Imagine a traffic light…
It can be red, green or yellow.
When it changes colors, the next color is based on the current one.
Let’s say that this is the kind that makes a sound for blind people so they know when they can cross.
You’re writing the software for this thing.
How are you going to know what sound to play every time & what color should be next?
You could write some if statements like this:
if @light.state == "green" @light.play_green_sound end if @light.state == "green" @light.change_to_yellow end # ...
This state checking code would be all over the place!
How can we improve this?
If you apply Object-Oriented Design principles you’ll re-discover the State Design Pattern.
The State Design Pattern is one way to implement a state machine.
You’ll need 3 components:
Contextclass, this class knows what the current state is
Stateclass, this class defines the methods that should be implemented by the individual states
In our traffic light example, the context is the
And the states are
Every state will know what to do.
The big benefit?
Every state knows itself so there is no need to check for the current state. This translates into less conditional statements which are often a source of complexity.
Let’s see the code for an actual implementation of this pattern.
class TrafficLight def initialize @state = nil end def next_state(klass = Green) @state = klass.new(self) @state.beep @state.start_timer end end
Here’s the base
class State def initialize(light) @light = light end def beep end def next_state end def start_timer end end
Yes, these 3 methods are empty.
It’s a common convention in other programming languages (like Java) to define this “interface”, but it’s not popular in Ruby.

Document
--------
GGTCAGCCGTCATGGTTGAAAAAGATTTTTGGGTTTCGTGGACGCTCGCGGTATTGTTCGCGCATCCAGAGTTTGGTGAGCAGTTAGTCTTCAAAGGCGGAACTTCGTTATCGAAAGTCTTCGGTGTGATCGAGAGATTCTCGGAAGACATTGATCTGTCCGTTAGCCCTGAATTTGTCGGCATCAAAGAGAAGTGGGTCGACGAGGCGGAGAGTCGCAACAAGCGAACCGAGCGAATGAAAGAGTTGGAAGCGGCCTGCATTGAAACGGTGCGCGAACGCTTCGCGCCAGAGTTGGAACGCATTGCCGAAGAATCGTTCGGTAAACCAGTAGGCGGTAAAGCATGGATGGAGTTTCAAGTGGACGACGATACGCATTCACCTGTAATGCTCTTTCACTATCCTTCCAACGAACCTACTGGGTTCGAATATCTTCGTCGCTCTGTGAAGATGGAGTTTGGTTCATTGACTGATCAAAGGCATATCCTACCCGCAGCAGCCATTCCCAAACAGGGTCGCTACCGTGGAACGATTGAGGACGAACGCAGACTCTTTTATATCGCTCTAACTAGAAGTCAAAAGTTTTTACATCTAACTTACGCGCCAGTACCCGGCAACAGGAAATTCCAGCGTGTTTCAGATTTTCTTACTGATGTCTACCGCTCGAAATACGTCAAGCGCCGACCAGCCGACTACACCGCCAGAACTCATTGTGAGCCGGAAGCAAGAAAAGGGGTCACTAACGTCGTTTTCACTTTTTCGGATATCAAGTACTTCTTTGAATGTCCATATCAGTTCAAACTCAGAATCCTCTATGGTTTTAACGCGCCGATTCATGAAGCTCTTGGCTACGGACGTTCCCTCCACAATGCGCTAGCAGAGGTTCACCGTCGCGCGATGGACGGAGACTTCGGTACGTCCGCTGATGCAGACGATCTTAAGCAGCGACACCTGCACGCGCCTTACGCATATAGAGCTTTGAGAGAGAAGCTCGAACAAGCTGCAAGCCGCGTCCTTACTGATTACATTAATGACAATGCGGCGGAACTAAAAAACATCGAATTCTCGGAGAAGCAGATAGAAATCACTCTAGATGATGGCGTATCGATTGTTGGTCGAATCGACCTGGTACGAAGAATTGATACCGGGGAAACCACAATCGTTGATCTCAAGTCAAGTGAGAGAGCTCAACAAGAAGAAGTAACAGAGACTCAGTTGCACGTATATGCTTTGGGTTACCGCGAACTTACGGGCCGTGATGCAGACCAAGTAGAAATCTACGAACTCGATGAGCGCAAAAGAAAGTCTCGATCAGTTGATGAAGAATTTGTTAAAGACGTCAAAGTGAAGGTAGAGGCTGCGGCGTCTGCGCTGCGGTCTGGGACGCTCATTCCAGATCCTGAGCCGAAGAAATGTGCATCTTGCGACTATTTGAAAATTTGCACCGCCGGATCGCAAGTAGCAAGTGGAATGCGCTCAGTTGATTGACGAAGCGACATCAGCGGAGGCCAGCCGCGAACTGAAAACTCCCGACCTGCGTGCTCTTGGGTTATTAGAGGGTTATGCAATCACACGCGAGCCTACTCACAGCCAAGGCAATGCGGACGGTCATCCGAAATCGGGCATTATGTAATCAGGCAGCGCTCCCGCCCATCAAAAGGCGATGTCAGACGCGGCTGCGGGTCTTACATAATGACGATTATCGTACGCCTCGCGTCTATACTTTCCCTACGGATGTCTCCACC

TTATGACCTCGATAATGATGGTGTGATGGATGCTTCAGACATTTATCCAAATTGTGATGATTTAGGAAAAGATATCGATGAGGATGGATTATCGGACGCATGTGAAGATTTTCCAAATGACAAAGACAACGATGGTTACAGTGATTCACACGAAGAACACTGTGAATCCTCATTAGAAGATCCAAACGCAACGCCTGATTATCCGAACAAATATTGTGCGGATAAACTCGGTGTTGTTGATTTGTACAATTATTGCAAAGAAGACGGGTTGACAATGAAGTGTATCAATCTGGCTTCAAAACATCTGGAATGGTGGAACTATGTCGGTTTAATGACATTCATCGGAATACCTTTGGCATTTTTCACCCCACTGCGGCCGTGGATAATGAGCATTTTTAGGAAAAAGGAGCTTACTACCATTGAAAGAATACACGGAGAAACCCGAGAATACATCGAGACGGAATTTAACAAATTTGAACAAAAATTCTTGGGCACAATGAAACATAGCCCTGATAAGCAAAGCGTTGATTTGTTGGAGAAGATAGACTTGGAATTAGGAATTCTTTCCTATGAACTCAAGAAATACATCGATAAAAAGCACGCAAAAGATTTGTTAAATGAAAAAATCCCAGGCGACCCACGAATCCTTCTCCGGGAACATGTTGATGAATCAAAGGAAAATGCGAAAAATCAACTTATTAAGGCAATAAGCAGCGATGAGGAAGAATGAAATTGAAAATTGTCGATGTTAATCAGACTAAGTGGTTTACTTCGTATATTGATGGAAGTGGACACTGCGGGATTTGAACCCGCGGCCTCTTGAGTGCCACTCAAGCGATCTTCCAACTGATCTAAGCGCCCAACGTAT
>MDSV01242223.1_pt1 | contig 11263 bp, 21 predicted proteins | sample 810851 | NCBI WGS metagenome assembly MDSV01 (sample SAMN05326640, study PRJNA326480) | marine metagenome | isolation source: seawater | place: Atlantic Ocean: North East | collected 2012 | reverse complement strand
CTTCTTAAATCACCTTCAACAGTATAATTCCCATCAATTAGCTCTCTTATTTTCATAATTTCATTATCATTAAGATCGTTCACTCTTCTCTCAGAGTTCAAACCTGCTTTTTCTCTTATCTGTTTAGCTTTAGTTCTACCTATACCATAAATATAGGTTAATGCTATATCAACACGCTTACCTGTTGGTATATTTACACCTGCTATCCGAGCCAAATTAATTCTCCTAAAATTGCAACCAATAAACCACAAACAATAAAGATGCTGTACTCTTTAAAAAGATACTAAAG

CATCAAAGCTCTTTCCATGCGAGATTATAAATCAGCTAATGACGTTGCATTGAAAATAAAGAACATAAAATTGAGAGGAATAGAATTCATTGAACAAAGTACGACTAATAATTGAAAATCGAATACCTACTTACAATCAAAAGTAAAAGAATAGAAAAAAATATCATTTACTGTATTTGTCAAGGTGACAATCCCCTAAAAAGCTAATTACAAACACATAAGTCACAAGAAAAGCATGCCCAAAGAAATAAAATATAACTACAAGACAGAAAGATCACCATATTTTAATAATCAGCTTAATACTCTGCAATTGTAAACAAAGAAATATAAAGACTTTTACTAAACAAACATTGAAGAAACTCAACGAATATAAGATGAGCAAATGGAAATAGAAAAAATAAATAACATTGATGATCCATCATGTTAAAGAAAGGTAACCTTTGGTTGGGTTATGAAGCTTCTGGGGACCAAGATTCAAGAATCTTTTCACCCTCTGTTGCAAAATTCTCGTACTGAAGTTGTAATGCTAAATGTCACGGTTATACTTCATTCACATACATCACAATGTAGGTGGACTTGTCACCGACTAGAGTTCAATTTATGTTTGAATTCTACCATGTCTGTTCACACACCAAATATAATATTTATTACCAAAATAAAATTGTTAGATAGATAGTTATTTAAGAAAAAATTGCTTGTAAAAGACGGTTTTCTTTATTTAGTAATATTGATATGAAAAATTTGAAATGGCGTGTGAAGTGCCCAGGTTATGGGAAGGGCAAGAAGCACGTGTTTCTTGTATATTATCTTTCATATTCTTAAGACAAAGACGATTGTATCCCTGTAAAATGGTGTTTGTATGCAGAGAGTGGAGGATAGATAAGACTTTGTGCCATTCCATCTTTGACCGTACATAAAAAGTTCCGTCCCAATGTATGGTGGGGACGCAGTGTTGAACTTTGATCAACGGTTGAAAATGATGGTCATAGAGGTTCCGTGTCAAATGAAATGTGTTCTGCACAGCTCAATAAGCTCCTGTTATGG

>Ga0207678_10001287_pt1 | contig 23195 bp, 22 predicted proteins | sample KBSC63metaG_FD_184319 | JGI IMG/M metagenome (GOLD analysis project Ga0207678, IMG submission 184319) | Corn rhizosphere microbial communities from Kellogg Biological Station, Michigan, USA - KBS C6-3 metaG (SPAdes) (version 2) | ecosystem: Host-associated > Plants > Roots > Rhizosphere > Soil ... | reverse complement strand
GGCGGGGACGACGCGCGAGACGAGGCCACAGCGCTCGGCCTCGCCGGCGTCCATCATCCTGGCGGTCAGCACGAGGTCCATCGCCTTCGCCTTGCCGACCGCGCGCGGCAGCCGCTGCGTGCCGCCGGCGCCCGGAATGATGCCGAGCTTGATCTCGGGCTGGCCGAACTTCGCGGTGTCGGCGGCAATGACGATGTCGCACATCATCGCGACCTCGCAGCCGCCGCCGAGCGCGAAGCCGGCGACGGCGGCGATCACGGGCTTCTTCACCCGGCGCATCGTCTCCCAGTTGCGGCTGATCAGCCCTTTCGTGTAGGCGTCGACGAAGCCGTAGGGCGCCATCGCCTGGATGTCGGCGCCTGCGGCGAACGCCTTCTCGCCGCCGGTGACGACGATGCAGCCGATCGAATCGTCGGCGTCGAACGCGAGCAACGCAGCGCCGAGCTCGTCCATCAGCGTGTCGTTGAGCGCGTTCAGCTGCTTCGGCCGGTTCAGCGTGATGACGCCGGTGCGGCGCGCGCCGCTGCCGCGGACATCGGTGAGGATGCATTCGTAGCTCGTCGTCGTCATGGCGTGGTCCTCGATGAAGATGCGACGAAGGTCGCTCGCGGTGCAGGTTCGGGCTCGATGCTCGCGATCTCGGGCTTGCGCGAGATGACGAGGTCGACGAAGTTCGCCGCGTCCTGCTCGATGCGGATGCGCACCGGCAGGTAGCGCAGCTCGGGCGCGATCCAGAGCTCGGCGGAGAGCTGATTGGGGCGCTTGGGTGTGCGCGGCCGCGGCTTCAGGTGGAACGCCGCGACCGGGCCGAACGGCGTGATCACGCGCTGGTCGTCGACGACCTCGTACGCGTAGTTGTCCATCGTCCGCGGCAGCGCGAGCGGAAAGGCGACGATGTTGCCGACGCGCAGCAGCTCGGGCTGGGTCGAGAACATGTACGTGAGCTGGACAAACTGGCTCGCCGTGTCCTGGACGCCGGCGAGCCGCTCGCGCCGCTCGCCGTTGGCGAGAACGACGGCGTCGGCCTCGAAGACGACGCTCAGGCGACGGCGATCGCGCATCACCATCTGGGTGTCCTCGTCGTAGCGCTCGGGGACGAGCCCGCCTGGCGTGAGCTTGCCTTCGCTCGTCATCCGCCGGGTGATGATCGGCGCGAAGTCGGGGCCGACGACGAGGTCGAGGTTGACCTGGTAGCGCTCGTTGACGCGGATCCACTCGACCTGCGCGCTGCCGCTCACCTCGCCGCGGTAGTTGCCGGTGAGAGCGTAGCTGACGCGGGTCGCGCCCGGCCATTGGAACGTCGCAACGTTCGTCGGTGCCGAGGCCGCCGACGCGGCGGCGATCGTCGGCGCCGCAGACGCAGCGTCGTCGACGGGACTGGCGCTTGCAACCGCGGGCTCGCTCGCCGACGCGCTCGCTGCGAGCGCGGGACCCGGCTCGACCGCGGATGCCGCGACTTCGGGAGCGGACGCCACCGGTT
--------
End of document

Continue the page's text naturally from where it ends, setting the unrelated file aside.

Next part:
This is here for demonstration purposes.
However, we still want to share the
initialize method between all the states because all of them need the context (
TrafficLight object) to signal a state change.
The 3 states look very similar to each other, so I’m going to show you the code for just one of them.
class Green < State def beep puts "Color is now green" end def next_state @light.next_state(Yellow) end def start_timer sleep 5; next_state end end
Every state knows how & when to switch to the next.
You can use a state machine to solve games that depend on the current state, like RubyWarrior.
In RubyWarrior you're given a player object & a board.
The goals are to:
You can make one move at a time & you have to make a good choice if you want to complete the level.
Looking at the current state helps you make that choice.
That's why a state machine is a good solution.
Here's an example:
class Attacking < State def play(warrior) warrior.attack! @player.set_state(Healing) unless enemy_found?(warrior) end end
This is one of the states that our warrior can be in, when we don't have any enemies in sight we move into the
Healing state to recover from battle damage.
If you want to keep track of the current state while making sure that the transitions are valid then you can use a state machine gem like AASM.
This gem is built around the idea of events (like pressing a light switch) that trigger transitions into other states.
Here's an example:
require 'aasm' class Light include AASM aasm do state :on, :off event :switch do transitions :from => :on, :to => :off, :if => :on? transitions :from => :off, :to => :on, :if => :off? end end end
How to use this class:
light = Light.new p light.on? # true light.switch p light.on? # false
Using this state machine you can only transition to the "on" state if the current state is "off". You can also have a number of callbacks (before/after) to run specific code during state transitions.
These callbacks could include things like:
In addition, AASM has the option to save the current state to a database using
You have learned about state machines, the state design pattern & the AASM gem! Keep learning now by subscribing to my Ruby newsletter (7000+ subscribers) so you don't miss new articles & subscriber-exclusive Ruby tips.
Now it's time to practice with these new ideas 🙂
Thanks for reading.